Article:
uk es it fr pt nl
Anse de Cabestan ratings
Quality on a good day: 4.0
Consistency of Surf: 3.0
Difficulty Level: 3.0
Crowds: 2.0

Overall: 3.2

See all 18 ratings

Based on 1 vote. Vote


Surf Report Feed

Anse de Cabestan Swell Statistics, Summer: Surf with Light or Offshore Winds

This image shows only the swells directed at Anse de Cabestan that coincided with light winds or offshore conditions through a typical northern hemisphere summer. It is based on 7266 predictions, one every 3 hours. The direction of the spokes show where quality surf generating swell comes from. Five colours represent increasing wave sizes. Very small swells of less than 0.5m (1.5 feet) high are shown in blue. Green and yellow illustrate increasing swell sizes and red illustrates the biggest swells, greater than >3m (>10ft). In both graphs, the area of any colour is proportional to how commonly that size swell occurs.

The diagram implies that the prevailing swell direction, shown by the longest spokes, was W, whereas the the prevailing wind blows from the WNW. The chart at the bottom shows the same thing but without direction information. For example, swells larger than 1.5 feet (0.5m) coincided with good wind conditions 22% of the time, equivalent to 20 days. Open sea swells exceeding >3m (>10ft) are unlikely to happen in a normal northern hemisphere summer but 5% of the time you can expect swell in the range 1.3-2m (4-6.5ft) 5%, equivalent to (5 days). Taking into account the ratio of these swells that coincided with forecast offshore winds, and given the fact that Anse de Cabestan is exposed to open water swells, we calculate that clean surf can be found at Anse de Cabestan about 22% of the time and that surf is messed up by onshore wind 56% of the time. This is means that we expect 71 days with waves in a typical northern hemisphere summer, of which 20 days should be surfable.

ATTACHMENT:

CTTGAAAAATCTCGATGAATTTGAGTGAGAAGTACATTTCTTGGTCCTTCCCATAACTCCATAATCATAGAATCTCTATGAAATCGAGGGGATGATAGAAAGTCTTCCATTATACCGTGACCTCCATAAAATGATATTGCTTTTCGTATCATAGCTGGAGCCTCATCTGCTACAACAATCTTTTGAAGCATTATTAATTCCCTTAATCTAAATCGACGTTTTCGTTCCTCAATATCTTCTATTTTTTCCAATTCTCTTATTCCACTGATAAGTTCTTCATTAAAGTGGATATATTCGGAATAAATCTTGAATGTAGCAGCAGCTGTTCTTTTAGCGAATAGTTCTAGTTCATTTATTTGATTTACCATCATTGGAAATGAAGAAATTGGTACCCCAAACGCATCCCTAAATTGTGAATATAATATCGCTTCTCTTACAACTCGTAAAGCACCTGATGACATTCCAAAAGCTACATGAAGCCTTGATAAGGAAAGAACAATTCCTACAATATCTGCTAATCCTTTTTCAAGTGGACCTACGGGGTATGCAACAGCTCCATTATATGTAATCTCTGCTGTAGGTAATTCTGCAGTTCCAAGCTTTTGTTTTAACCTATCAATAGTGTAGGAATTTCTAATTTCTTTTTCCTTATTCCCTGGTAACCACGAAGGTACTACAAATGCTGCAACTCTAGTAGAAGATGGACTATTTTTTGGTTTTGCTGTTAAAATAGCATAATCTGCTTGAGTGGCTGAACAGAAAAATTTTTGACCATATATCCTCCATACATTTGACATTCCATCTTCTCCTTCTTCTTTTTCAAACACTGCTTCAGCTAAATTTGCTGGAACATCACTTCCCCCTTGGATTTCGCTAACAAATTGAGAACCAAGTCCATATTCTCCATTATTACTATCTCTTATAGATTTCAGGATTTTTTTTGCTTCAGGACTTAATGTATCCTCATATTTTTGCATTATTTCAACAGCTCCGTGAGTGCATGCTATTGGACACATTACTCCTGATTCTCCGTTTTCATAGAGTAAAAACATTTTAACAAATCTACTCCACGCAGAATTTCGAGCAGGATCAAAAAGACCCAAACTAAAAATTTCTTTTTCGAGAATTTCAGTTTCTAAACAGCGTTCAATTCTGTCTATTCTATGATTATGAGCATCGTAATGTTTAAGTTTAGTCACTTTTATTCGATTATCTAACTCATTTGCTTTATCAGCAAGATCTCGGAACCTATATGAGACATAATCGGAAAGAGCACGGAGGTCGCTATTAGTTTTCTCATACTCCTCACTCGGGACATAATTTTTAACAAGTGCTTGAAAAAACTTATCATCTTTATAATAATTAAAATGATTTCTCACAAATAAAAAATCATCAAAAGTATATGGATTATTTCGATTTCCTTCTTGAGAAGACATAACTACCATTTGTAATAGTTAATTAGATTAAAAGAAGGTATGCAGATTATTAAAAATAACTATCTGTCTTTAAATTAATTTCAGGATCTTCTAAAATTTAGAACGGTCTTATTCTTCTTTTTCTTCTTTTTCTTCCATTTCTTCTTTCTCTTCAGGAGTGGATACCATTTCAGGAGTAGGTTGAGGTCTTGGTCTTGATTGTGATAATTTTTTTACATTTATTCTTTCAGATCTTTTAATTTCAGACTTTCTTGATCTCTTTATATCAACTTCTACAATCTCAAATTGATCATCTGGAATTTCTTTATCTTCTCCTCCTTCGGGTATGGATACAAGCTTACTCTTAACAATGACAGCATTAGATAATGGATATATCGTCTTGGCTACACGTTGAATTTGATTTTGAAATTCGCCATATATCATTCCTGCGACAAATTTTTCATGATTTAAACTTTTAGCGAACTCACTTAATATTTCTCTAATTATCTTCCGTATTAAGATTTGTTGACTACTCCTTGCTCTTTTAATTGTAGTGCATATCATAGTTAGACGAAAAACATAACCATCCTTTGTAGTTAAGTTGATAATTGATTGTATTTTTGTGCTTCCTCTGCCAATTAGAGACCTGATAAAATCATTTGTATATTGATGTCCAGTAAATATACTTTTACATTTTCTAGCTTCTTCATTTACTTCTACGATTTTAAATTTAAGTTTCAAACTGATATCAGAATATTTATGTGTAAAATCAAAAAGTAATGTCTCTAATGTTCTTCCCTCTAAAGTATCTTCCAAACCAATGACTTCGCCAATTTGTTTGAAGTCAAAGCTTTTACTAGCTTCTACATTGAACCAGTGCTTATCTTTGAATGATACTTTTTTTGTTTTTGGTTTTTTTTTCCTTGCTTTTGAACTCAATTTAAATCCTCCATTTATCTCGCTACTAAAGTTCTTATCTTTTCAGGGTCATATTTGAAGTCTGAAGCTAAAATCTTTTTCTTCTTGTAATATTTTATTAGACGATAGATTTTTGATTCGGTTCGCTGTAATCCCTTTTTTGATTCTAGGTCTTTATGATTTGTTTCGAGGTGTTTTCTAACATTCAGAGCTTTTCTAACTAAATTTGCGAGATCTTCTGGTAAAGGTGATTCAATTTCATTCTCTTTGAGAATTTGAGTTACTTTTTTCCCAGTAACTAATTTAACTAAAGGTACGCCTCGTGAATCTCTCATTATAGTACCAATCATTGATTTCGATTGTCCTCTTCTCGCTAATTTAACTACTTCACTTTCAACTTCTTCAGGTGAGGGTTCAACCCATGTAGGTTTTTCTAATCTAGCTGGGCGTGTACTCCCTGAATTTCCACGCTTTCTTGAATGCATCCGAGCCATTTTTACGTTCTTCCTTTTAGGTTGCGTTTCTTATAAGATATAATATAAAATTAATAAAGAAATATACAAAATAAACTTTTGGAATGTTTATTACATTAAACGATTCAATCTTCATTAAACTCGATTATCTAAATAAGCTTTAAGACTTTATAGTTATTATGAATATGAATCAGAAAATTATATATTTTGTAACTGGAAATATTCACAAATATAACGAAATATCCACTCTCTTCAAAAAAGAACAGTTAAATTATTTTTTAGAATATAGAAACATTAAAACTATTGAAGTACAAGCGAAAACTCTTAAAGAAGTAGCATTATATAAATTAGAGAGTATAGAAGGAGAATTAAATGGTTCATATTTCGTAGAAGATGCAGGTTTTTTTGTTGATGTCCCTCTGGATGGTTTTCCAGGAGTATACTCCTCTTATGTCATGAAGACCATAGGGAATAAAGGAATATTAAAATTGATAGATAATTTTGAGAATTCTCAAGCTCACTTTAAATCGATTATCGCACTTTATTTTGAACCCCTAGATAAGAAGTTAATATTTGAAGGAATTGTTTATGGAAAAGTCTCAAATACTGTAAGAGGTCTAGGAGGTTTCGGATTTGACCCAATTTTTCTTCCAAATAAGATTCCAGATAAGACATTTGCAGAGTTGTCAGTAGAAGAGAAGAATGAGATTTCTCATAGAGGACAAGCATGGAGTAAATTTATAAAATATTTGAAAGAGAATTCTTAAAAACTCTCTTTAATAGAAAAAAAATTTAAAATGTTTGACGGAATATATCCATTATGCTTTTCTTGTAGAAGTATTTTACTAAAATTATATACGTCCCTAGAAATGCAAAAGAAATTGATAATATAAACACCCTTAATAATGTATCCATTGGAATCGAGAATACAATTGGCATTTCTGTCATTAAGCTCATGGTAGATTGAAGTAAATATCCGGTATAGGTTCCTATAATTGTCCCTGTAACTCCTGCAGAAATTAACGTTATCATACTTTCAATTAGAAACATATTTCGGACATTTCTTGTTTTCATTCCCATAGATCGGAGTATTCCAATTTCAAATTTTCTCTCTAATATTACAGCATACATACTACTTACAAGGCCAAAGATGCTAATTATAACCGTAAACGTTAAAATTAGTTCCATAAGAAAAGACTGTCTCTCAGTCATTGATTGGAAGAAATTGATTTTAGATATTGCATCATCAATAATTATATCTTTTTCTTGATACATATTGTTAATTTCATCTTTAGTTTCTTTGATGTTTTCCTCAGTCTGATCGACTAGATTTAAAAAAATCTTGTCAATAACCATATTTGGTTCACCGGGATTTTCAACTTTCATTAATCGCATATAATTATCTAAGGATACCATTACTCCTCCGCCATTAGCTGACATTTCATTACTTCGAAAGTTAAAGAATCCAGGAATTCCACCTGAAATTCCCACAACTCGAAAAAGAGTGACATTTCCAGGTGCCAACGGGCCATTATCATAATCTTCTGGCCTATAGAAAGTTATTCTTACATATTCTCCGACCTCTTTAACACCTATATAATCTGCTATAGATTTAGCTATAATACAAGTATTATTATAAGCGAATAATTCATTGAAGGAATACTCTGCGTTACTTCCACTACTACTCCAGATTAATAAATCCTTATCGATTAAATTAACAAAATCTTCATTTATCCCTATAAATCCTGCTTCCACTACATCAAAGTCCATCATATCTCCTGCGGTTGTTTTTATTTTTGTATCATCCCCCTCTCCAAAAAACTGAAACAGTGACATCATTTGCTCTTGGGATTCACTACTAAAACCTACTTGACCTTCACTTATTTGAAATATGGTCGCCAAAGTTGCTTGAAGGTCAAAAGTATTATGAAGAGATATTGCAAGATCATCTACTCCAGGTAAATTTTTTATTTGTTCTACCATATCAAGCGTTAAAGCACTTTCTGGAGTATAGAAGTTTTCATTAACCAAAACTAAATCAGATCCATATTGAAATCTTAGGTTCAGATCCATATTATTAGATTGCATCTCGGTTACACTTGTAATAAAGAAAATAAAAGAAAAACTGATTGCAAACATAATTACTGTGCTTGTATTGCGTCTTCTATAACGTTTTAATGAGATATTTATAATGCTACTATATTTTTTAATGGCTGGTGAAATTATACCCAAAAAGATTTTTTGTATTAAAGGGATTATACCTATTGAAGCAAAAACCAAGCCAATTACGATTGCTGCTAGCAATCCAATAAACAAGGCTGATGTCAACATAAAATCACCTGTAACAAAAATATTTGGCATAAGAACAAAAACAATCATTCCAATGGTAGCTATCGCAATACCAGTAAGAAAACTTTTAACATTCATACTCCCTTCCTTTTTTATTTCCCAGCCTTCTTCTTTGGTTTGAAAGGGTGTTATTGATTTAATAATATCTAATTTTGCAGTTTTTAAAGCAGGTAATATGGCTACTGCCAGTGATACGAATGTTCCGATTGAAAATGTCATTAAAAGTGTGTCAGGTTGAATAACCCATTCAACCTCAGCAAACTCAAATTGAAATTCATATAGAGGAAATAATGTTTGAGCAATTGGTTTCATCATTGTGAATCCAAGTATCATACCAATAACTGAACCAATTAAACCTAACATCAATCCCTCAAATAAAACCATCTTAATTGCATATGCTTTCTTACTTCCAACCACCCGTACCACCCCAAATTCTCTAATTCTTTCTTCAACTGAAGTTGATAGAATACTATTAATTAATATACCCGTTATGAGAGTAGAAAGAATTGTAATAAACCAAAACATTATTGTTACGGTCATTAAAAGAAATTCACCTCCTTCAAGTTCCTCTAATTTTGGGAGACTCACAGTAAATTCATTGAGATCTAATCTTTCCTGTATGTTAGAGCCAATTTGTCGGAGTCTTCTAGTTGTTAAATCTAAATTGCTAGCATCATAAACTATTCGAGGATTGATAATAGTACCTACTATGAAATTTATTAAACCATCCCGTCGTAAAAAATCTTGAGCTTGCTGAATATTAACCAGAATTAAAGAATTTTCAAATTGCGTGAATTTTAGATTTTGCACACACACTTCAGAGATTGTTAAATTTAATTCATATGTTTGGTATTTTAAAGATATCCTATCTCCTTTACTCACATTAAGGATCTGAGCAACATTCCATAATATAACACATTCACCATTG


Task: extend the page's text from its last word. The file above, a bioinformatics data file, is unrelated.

IMPORTANT: Beta version feature! Swell heights are open water values from NWW3. There is no attempt to model near-shore effects. Coastal wave heights will generally be less, especially if the break does not have unobstructed exposure to the open ocean.